Without the power of artistic expression, we would just do and say things as plain as computers or "androids". Nothing colorful would ever be expressed. Without art there would be no jokes, no music. Dancing would make no sense and everything we do and everything we have would be for utility only. BUT, the ability to create, perform, comprehend and appreciate art - that makes everything different! Art heightens our life experience. It offers a spiritual insight to all that we are. With the gift of artistic and creative abilities, ideas and emotions can really be expressed. We can really communicate - not merely words and facts - but thoughts, ideas and feelings. In fact, "art is the only means by which one soul can truly touch another".
Art awakens the soul!
"Drama of tone" is what Verdun endeavors in his work, abstract and figurative. He feels that tone is the most basic component of an image and that everything else, including color, is dependent on it. With well-executed passages, he aims to move and awaken the viewer by his images. "It's not enough that the spectator simply sees my work, they should feel it. If they feel nothing, I have failed."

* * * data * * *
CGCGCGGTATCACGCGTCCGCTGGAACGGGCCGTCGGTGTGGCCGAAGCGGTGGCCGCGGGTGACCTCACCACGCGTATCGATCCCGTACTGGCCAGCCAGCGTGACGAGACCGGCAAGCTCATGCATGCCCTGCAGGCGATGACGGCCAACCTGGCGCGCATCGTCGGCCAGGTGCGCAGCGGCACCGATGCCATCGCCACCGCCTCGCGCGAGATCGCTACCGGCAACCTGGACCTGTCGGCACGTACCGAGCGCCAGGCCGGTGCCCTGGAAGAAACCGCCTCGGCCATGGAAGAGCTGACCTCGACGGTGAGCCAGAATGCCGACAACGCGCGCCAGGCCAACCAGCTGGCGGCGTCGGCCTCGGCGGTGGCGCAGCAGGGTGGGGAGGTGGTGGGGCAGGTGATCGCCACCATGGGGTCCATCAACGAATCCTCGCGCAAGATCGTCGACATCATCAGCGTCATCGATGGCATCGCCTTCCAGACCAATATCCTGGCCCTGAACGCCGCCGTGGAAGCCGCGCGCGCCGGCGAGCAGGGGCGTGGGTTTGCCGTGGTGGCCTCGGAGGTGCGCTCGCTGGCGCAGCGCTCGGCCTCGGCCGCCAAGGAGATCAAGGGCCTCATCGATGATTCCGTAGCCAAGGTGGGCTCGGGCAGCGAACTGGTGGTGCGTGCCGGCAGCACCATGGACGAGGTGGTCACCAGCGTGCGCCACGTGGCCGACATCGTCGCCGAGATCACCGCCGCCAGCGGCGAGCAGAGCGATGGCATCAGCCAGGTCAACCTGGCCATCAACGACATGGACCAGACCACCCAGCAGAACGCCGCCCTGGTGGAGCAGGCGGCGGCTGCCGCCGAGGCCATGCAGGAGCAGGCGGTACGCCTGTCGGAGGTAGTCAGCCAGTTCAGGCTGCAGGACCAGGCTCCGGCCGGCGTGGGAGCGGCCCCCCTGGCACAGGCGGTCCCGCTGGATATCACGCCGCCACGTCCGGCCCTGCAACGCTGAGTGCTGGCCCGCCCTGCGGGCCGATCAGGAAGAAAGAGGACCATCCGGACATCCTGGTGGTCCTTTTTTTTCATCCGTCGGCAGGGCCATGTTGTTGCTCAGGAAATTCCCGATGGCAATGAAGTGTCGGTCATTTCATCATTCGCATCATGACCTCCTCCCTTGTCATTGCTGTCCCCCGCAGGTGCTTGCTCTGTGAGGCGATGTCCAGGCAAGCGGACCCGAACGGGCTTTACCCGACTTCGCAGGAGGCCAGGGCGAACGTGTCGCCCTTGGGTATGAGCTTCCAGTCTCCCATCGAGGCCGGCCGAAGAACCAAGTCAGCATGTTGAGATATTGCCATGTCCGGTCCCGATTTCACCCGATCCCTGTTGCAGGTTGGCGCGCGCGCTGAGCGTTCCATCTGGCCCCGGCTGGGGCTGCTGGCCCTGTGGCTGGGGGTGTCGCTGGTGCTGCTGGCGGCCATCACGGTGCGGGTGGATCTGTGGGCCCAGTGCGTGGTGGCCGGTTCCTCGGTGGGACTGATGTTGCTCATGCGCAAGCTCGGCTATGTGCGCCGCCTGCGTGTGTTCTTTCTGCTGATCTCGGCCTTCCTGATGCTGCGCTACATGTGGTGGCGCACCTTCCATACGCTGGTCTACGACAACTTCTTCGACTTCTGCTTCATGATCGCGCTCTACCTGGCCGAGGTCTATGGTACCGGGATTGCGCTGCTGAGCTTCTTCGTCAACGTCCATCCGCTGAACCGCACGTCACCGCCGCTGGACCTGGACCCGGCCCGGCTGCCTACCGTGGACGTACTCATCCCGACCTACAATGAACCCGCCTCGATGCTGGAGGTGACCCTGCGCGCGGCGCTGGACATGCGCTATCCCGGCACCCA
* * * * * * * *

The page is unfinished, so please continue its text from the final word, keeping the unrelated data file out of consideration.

Over the past several years, Curtis has found himself using the painting knife more and more for his abstract paintings. Currently, for most of his recent works, he uses only painting knives and rarely a brush. This method provides the look he wants to achieve in his abstracts. The painting knife provides the crisp texture found in many areas of his work and yet it also allows for surprisingly smooth passages when desired. It is this "rhythm of texture" that has become his key signature.
Curtis longs to be able to reproduce the "full grandeur" of the images that his imagination conjures up. That's what draws him to more abstract and non-figurative art. It is not some "alternative to realism" as some might consider - as though it was a choice based on taste. It is rather a matter of what the artist wants to say and how he can say it best. The abstract genre affords the artist a greater freedom to more fully present his ideas without being tethered to what he visually sees.
"It is only by the complete detachment from visible reality that an artist can directly communicate to others the very essence of the message to be conveyed. It is a pure and unobstructed path from soul to soul." - Curtis Verdun